Kimberly P. Yow

Kimberly P. Yow

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Kentucky crews work to clear aftermath of chemical train derailment that forced residents to evacuate

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Kentucky officials and crews with rail operator CSX were working Friday to remove train cars and spilled material at the site of a derailment that sparked a chemical fire earlier in the week and prompted home evacuations in a nearby small town.

State officials said Friday they were monitoring the air for traces of hydrogen sulfide and sulfur dioxide, but there had been no detection of those substances at the derailment site or the nearby town of Livingston since Thursday morning. The fire was extinguished at the site just after noon on Thursday.

“We’re now able to get in and begin safely removing cars,” Joe McCann, director of emergency management and hazardous materials for CSX, said at a briefing Friday. McCann said an access road has been built to reach the derailment area and a handful of crashed train cars have been removed.

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The CSX train derailed around 2:30 p.m. Wednesday near Livingston, a remote town with about 200 people in Rockcastle County. Residents were encouraged to evacuate just a day before the Thanksgiving holiday.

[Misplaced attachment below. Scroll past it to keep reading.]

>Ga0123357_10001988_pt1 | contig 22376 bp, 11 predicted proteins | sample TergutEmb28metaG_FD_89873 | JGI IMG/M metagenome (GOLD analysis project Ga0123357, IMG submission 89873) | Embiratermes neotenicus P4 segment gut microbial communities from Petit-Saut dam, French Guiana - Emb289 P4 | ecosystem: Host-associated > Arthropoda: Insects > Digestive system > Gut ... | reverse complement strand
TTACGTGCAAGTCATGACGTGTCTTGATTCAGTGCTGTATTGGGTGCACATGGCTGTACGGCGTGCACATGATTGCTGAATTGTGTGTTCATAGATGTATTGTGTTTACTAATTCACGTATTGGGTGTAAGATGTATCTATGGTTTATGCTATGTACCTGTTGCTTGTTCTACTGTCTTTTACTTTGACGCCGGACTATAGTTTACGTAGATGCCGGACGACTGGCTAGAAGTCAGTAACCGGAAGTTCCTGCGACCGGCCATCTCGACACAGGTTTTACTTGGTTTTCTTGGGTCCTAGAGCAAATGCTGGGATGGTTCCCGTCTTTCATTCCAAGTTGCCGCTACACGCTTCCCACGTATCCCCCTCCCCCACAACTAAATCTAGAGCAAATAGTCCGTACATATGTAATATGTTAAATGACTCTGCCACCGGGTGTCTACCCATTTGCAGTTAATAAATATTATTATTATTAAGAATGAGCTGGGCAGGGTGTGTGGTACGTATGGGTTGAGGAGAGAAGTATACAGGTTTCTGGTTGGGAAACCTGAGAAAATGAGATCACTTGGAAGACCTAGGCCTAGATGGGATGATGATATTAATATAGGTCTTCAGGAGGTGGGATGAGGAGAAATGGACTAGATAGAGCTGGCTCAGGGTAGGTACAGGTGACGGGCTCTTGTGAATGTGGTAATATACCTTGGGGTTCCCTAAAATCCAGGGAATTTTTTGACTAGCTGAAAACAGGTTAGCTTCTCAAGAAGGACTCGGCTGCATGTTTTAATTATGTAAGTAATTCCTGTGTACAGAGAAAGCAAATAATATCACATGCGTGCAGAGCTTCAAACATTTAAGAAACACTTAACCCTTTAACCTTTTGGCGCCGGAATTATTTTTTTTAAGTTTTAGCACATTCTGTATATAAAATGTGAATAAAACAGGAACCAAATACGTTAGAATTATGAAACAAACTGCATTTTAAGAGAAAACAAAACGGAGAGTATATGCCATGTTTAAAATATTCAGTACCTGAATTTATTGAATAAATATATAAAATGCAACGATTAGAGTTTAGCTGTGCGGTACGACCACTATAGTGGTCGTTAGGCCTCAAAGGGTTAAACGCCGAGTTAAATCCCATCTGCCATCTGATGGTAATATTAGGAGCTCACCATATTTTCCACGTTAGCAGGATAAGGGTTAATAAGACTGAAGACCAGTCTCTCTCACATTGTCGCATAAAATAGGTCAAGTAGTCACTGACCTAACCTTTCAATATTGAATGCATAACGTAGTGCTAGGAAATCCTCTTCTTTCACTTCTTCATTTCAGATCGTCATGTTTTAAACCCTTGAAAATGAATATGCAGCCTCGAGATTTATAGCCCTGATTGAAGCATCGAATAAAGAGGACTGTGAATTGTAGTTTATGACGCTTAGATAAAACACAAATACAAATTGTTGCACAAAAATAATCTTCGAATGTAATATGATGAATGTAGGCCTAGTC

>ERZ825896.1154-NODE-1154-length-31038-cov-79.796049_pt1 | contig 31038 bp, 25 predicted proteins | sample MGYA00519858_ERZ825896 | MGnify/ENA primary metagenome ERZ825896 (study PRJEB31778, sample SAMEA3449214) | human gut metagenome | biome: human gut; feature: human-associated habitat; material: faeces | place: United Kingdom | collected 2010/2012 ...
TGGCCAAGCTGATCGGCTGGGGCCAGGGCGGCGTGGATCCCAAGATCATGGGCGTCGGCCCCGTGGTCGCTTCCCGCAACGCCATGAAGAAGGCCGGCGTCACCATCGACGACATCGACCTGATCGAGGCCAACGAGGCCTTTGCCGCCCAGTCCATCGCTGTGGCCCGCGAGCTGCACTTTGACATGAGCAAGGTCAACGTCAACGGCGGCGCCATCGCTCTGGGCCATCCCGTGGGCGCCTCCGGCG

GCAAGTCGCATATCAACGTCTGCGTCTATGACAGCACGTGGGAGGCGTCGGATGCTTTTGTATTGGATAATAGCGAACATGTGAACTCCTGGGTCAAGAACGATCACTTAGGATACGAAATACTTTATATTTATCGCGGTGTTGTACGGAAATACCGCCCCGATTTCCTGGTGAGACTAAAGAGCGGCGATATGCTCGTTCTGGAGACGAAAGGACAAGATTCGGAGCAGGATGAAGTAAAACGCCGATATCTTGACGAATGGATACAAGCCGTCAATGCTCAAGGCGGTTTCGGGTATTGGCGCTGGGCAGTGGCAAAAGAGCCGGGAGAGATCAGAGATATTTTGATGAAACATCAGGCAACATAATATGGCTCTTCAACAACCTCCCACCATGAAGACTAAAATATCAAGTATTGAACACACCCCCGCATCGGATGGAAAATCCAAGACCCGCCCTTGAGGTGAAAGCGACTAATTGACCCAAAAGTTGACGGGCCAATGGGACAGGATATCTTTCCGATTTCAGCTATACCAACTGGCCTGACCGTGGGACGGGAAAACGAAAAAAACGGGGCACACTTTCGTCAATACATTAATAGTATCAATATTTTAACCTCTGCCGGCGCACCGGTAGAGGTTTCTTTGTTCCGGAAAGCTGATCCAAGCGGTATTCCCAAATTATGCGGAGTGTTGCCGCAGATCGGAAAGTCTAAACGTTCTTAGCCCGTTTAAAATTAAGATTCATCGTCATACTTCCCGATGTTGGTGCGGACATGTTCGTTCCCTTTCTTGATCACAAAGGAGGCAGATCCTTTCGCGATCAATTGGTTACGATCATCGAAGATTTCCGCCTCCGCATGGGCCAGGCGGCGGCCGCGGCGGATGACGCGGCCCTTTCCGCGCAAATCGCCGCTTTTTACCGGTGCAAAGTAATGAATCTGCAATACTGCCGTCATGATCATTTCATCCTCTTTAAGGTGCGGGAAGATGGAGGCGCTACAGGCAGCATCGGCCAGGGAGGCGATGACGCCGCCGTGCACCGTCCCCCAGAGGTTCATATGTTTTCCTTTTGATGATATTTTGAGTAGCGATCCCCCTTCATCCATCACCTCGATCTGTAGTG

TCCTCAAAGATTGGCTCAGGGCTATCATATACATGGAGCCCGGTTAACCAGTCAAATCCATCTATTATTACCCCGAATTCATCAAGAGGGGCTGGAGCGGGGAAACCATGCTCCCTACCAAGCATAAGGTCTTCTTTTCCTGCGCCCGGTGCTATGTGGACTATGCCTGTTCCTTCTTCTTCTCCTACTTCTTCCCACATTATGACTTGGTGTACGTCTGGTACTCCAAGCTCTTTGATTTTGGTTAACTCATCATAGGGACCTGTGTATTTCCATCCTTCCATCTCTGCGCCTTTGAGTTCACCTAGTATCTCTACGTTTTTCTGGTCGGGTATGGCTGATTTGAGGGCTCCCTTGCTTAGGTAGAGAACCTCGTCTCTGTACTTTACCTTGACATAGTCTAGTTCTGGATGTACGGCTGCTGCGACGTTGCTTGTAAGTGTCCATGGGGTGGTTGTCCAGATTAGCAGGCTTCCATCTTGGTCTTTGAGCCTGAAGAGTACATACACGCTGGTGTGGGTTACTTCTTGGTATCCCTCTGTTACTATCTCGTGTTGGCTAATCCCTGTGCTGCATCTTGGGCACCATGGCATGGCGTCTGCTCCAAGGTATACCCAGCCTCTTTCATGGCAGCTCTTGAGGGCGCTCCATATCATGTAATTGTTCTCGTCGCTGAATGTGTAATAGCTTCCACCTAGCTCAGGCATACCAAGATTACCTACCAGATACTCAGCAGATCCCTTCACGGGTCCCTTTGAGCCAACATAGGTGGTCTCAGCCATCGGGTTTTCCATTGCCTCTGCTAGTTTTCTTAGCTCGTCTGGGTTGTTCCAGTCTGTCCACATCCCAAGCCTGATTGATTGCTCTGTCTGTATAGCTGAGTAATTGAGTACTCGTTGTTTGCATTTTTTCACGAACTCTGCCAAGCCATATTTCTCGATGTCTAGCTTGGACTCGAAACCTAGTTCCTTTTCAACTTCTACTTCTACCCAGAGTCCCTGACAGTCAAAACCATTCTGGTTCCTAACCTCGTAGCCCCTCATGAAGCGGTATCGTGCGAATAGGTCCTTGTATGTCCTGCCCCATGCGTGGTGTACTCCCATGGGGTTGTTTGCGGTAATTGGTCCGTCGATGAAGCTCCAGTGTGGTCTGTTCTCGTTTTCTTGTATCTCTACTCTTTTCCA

Two of the 16 cars that derailed carried molten sulfur, which caught fire after the cars were breached. That sulfur is now solidified, according to the state Energy and Environment Cabinet. The Cabinet also has a drone flying over the area Friday to collect information.

The U.S. Environmental Protection Agency is also at the site.

McCann said Thursday that the company had provided hotel rooms to around 100 people and 40 pets. He said that if residents had concerns about returning home after the fire was extinguished they could reach out to the company about extending those arrangements.

CSX said the cause of the derailment and what caused the sulfur to ignite are still under investigation.

Officials said they are also monitoring water quality in the area but a nearby creek is dried up and doesn’t have moving water.

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